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Sole custody in Romania

Ana Maria Alexandru
Ana Maria Alexandru

You all know the Bible story: two women both claiming to be the mother of the same child. King Solomon had to choose. Two mothers, only one gets the kid. King Solomon proposed to chop the kid in half. It all ends if one mom relinquishes her custody, or else the kid gets torn apart. You all know how story ends: the true mom would rather give her baby up than have it ripped in two.

But what happens when there are two real parents involved and both stand their ground? That’s a no-win situation!

Cases like this are registered more and more often with the Romanian courts. Parents requesting sole custody without strong arguments, destroying their ability to effectively co-parent, exacerbate the conflict between them and harming the child just for their personal interest instead of the best interest of their child.

Sole custody implies that one parent is allowed, for good reasons, to take care of the child and always make decisions for him. A parent for which sole custody has been granted by the court can make decisions about the child’s schooling, religious upbringing and medical care, for example. The other parent has the right to watch over the way the child is raised and educated and to give his consent for the child’s adoption, if the case.

The Romanian Civil Code does not provide any explanations on what the good reasons are. In practice, Romanian courts won’t hesitate to award sole custody if the other parent is deemed unfit because of psychological illness, drug addiction, violence against the child or other parent, convictions for sex offenses, drug trafficking, trafficking of human beings, violence, and any other reasons related to risks towards the child and in connection with the parental authority.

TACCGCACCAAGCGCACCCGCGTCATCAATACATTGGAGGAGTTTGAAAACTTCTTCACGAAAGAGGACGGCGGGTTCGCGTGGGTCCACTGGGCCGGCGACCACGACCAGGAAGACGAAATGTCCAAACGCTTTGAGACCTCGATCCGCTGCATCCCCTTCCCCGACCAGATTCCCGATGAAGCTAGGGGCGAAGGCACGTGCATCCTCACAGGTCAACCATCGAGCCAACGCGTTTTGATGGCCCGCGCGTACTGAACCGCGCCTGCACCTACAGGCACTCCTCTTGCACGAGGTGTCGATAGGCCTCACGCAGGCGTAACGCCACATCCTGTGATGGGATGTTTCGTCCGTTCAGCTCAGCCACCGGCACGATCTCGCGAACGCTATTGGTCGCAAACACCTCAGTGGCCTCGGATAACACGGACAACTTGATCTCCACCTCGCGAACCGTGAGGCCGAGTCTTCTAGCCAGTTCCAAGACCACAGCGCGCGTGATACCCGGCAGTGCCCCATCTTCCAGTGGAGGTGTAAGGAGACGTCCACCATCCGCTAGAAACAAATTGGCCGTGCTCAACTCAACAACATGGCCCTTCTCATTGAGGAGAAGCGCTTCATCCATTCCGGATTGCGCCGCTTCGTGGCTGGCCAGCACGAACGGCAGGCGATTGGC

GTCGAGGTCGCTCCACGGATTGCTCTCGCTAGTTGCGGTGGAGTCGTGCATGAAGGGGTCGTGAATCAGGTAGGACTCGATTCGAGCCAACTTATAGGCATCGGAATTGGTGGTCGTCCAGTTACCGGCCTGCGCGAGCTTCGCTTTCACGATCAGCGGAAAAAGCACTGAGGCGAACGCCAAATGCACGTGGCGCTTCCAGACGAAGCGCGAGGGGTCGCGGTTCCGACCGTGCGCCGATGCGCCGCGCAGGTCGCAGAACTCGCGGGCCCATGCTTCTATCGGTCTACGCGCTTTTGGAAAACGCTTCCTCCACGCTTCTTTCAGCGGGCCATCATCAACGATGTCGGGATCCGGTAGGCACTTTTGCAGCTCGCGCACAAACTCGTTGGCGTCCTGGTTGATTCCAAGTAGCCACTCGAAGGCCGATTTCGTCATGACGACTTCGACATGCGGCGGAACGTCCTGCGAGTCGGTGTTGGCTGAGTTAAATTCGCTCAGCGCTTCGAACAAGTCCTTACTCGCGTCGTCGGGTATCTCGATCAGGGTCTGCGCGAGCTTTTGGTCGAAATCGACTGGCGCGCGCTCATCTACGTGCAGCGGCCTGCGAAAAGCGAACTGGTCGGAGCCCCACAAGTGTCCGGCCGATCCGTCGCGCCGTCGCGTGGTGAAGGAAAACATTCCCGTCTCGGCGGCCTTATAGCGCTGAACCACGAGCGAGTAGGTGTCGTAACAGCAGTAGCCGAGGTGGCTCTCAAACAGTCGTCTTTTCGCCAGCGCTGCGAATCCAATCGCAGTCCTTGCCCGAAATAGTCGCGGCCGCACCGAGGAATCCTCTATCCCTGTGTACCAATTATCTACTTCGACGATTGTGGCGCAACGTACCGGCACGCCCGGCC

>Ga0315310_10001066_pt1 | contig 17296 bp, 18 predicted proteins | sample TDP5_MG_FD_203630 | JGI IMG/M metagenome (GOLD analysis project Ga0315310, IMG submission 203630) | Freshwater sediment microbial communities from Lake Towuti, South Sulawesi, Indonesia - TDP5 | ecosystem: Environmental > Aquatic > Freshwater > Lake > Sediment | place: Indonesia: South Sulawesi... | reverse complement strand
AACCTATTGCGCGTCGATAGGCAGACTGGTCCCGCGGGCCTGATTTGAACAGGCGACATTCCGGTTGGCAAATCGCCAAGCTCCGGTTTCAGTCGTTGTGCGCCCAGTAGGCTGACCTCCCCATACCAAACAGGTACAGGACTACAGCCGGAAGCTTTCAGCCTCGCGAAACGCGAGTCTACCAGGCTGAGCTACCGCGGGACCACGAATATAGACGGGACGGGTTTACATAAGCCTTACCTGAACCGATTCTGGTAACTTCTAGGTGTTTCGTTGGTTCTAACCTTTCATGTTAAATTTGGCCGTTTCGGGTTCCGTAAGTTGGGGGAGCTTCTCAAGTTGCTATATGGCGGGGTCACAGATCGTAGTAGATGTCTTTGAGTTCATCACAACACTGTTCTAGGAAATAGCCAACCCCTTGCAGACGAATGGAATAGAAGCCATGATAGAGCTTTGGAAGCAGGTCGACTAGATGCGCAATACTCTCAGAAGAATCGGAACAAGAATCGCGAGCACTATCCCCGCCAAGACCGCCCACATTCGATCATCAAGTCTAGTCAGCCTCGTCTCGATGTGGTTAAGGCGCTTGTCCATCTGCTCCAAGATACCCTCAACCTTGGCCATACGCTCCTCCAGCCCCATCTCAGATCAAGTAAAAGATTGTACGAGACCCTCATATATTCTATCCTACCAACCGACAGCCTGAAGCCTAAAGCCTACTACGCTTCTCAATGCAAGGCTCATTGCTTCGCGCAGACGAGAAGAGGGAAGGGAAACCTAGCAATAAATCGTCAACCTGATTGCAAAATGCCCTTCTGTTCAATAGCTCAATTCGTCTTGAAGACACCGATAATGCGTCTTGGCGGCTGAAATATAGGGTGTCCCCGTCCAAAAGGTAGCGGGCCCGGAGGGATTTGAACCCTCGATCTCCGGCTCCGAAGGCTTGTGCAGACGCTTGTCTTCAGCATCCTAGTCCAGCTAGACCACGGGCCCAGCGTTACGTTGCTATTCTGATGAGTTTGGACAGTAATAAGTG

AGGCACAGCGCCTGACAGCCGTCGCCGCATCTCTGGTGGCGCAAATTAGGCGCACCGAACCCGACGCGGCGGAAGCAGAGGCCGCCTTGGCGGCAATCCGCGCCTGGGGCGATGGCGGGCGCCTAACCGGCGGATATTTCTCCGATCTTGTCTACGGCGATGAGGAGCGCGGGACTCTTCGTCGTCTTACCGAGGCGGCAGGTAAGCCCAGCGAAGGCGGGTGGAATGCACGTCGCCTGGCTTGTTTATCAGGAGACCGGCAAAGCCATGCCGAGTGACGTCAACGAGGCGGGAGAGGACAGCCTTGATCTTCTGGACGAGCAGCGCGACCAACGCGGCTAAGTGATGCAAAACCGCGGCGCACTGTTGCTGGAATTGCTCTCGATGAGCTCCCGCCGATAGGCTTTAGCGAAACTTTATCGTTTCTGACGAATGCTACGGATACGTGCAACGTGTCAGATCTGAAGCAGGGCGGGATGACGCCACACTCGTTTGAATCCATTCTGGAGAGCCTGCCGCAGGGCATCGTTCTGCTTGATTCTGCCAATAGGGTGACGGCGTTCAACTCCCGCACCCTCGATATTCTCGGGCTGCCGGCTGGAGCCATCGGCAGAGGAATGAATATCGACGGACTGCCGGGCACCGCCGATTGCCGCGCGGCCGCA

The jurisprudence has concluded that sole custody can be granted also in cases when the other parent has never showed interest for the upbringing of the child and it is also difficult to get in contact with.

As per the parents that live in different countries it has been concluded that if there is no good reason for a sole custody decision to be issued (as mentioned above) there is no ground to exclude the parent from the joint custody regime.

In Romania, courts regularly award joint custody, which means that the decision making is shared by both parents. Joint custody of a child means both parents having the right and the obligation to make decisions about a child’s upbringing.

However, irrespective of the good reasons, some parents request the court to award them sole custody based on the animosity with the other parent, which most often affect the wellbeing of the child. It is best to seek sole custody only if the other parent truly causes harm in any way to the child.

It may be difficult to discuss with the other parent before deciding, especially when it comes to a child’s routine or medical care, but it might be a good alternative for your little one.

Discourage litigation when it comes to your child.

Ana-Maria Alexandru

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